- Luxury Travel
everywhere in the region Northeast
What to buy: Food
Markets are the best and low-budget, every time fresh vegetables for.... nearly nothing. To get other (good) food partially is difficult by shops.
But, they have some really good restaurants and so low priced that you could eat every day "outside". So take also the best hotels and restaurants there!
What to pay: very low pricedRelated to:
- Budget Travel
Clothes shops: Designer Dreams
Most shops in Varna and along the Black Sea coasts have fantastics fashion .
What to buy: Designer labels are everywhere and at a fraction of the price you would be expected to pay in the UK. Good quality and great fashion, a word of warning, I was told that sizing is a little different there. A size 8 is small, 10 is medium and 12 is large !!! As you can imagine the young girls are like models !!! I am a 10/12 and I felt huge at times.
What to pay: Less than in the UK
Metro: shop a holic
A huge supermarket, sister company to our Makro, here you can buy everything under one roof. We purchased a king sized quilt, duvet cover set, sheets, pillows, 5 pairs of mens socks, 2 beakers, instant coffee, bread, toilet rolls, butter, milk, cream cheese and the bill came to approx £30.00 WOW, is that cheap or what??
What to buy: Another thing that is worth to buy as a souvenir is one -or more – bottles of the famous Melnik wine. Note: you are only allowed to take 2 liters of wine out of the country duty-free. You can buy melnik wine everywhere around the country in supermarkets. Yet, its more interesting to buy them in Melnik self. This village is famous for its quality wine, which has been produced traditionally since the 15 th. Century. Several winegrowers offer wine tasting in order to sell their wine, and in this way you can have the opportunity to decide what bottle(s) you want to buy. The winebars are cut into the rocks along the cobblestone paths in the village and you can go there alone or by organisated tour, so that you get some explanation about the winegrowing-process and history. But if you go the alone you of course get all the info’s too that the owner tells the organisized group. Melnik offers different types of whines and a bottle of red or white wine cost about 5 lv. Next to wine two othet delicacies are the Bulgarian plum brandy and the feat. The first is a local brandy from Central Bulgaria, made with rich plums and is really a must-try. The latter is a delicate cheese and is perfect on schnizel. Its also often used inside pastries.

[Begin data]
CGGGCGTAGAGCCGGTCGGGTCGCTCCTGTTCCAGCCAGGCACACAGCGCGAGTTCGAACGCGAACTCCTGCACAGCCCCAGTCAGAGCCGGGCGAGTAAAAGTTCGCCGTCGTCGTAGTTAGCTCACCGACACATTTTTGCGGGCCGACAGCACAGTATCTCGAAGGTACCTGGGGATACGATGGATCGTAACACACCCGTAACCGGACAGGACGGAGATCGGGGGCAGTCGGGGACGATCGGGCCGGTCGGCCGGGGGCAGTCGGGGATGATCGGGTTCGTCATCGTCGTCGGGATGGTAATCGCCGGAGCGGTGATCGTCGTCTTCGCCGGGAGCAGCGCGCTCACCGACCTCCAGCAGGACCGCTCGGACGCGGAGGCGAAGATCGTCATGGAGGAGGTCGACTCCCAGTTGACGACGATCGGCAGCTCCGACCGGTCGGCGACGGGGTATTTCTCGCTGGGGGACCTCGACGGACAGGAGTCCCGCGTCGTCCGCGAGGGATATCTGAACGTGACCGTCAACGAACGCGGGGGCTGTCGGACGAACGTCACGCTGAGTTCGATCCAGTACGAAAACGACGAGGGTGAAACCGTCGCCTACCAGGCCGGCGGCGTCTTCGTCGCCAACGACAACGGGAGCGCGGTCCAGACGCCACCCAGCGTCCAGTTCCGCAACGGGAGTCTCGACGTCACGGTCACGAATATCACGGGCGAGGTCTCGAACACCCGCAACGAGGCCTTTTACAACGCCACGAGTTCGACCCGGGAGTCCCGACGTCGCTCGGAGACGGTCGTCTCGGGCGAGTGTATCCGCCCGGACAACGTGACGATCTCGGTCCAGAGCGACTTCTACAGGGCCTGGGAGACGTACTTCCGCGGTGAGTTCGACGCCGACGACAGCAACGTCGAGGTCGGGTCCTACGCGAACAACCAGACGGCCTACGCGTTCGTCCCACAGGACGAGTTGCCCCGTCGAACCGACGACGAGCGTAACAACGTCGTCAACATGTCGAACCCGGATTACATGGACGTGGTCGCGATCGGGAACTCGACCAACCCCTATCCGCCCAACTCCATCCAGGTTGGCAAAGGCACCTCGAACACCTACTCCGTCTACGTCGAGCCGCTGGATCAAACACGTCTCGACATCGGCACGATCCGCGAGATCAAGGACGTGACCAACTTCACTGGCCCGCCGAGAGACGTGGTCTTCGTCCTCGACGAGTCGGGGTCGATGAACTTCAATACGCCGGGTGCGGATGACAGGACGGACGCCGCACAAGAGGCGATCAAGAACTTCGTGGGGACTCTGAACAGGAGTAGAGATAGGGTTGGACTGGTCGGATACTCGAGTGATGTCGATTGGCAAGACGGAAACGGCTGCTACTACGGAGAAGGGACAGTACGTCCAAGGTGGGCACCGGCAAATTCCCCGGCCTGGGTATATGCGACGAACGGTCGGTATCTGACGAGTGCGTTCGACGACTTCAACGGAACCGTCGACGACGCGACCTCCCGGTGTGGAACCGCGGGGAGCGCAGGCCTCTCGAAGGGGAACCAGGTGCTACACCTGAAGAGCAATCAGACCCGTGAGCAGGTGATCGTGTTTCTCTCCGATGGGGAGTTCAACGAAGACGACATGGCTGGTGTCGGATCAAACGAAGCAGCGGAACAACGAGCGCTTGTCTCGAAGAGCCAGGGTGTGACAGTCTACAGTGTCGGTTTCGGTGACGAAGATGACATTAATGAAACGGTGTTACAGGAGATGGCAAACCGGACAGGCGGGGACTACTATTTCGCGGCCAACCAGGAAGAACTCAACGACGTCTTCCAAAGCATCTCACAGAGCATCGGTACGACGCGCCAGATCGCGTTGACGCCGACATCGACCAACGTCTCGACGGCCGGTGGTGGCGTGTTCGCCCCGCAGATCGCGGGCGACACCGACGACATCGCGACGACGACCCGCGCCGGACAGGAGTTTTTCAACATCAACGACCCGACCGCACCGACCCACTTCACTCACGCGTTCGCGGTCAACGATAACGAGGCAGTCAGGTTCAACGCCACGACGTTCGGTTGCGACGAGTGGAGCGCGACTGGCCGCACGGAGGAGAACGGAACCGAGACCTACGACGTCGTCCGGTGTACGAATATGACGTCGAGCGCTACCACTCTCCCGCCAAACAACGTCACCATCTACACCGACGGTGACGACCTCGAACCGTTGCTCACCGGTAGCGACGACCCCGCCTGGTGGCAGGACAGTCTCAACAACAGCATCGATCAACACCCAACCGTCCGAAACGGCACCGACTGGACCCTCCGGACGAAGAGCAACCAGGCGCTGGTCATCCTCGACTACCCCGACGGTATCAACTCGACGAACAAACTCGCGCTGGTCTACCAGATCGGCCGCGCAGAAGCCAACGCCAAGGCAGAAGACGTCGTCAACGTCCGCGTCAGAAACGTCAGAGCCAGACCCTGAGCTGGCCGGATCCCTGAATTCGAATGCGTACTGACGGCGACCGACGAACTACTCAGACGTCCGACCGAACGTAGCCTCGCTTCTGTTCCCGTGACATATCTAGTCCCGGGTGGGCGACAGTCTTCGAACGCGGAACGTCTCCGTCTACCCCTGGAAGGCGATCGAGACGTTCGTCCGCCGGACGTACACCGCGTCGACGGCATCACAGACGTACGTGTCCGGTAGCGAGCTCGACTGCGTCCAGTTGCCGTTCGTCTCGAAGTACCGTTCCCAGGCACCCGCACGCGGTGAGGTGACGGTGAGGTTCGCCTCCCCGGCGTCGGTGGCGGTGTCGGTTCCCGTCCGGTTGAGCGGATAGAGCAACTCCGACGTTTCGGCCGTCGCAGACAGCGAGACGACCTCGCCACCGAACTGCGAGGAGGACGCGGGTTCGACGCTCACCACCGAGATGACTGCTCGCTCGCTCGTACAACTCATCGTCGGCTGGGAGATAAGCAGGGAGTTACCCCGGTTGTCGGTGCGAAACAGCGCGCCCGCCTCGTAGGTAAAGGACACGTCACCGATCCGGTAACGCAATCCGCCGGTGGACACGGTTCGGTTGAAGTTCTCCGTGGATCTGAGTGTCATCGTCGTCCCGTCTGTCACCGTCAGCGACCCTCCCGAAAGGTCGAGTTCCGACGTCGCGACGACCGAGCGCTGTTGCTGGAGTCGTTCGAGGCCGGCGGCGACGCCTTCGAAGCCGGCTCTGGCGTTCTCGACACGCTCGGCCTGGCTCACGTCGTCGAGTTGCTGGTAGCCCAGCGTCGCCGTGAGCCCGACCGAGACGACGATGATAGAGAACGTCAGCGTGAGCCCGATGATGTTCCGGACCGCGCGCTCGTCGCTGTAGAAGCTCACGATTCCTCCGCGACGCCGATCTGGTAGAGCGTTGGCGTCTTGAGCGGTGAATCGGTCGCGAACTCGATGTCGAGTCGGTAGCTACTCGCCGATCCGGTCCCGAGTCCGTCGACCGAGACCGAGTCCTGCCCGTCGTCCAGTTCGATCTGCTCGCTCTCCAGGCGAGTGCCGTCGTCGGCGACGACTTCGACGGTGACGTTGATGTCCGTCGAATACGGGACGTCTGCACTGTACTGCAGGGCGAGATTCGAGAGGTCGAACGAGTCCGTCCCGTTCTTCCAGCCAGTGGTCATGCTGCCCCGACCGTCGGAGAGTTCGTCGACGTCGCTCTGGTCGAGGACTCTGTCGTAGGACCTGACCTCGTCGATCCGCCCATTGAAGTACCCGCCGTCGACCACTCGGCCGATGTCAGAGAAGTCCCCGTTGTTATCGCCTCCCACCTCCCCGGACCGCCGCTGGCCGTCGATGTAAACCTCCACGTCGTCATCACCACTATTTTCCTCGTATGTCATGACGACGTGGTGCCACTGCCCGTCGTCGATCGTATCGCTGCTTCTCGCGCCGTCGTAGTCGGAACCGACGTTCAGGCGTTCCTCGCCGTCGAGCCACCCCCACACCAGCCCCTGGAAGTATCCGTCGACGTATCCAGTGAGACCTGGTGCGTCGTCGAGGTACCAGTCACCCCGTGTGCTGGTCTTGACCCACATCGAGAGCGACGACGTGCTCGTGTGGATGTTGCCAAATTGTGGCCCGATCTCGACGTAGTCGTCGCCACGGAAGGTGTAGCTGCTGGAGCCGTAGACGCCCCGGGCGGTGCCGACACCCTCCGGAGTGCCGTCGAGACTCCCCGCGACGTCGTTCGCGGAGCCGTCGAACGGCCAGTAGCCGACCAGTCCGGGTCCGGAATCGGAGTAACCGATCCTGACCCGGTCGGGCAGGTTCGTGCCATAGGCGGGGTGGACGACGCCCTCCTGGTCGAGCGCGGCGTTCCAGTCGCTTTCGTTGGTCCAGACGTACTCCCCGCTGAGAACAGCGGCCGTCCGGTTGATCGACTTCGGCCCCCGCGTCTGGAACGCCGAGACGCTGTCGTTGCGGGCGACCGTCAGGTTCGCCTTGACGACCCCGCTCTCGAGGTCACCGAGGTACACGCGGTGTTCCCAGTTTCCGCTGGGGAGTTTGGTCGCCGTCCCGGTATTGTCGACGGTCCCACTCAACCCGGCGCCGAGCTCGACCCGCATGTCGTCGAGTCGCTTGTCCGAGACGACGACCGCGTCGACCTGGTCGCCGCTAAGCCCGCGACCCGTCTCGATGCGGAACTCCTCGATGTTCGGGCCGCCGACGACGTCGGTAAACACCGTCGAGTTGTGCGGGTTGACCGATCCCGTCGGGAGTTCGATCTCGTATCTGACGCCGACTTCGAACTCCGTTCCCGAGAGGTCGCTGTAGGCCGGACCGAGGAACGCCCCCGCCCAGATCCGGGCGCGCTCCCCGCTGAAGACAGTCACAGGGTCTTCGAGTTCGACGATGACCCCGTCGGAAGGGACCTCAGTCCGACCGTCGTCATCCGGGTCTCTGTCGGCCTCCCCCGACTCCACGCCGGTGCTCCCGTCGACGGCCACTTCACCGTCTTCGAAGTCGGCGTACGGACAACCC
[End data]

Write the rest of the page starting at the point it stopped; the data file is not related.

What to buy: What kinds of souvenirs to buy in Bulgaria and where? First of all, lots of things you can buy all over the country in Bulgaria, such as handicrafts, are cheaper when you buy them at the actual place area they are being made. So, a nice traditional made table cover f.e. must be bought in the village in question; if you buy it at the over-touristed Black-sea resort you will probably pay the double price! Typical things from Bulgaria are embroideries, paintings of traditional rural life, carpets, ceramics, weavings and woodcarvings. There should be somewhere in Bulgaria – I forgot the name of the place – a national fair, where you can buy all these things and have a wide choice of all kinds of types that are produces throughout the whole country. In the villages of Bulgaria, that are impotant touristic attractions, such as Etar, you can buy the wares produced by the local artisans, such as bakers, cartwrights, glassworkes, etc. It looks to me as if a village like Etar is more a mall than a museumtown! In the Valley of Roses you can also buy local products made from roses; such as oils, parfumes and shampoos. Other souvenirs, such as traditional costumes – I always wonder what tourists do with these – , jewellery or cd s with Bulgarian music (which are to be bought for some 10 lv) can be best be bought in sofia.
don't buy at the first price you see
any stalls or shops in the resorts in bulgaria tend to sell things for much dearer than in the main towns like varna, so when you go plan a trip to your nearest town at the start so you can see what the prices there are like compared to your resort, then plan another trip back near the end of your holiday to buy all your souviners and prezzies
Bulgarian currency - lev
What to pay: On the picture - 20 levs. 100 stotinki = 1 lev. 2 BGL = 1 USD
To have an idea about the prices - with 20 levs you can purchase approximately 6 kids menus in McDonalds or 3 movie tickets for a movie premiere.
Some typical prices:
- cup of coffee (espresso) 0.30 -1.50 leva,
depending on location
- cigarettes BG - 1.20 leva
- local beer 1.00 leva
- Big Mac 2.69 leva
- Burger BG 1.50 leva
- loaf of bread 0.60 leva
- litre of unleaded fuel 1.50 leva
Hidden Jewel: Plovdia, (Central) Bulgaria
Head into the interior. If you're seeking unique local wear then you'll be let down. The designs happen to be close to any other European country.
What to buy: Your choice.
What to pay: VariesRelated to:
- Historical Travel
- Arts and Culture
- Road Trip
Everything is so cheap in Bulgaria!! U can find everything there and though it´s copies of real brands the quality is actually rather good.
The Grand is a great hotel. If you are looking for a quiet setting with all the comforts you need –...more
3 Musala Street, Varna, Varna, 9000, Bulgaria
Good for: Couples
this hotel is a part of famous Turkish hotel chain "Dedeman" They have many hotels in Bulgaria...more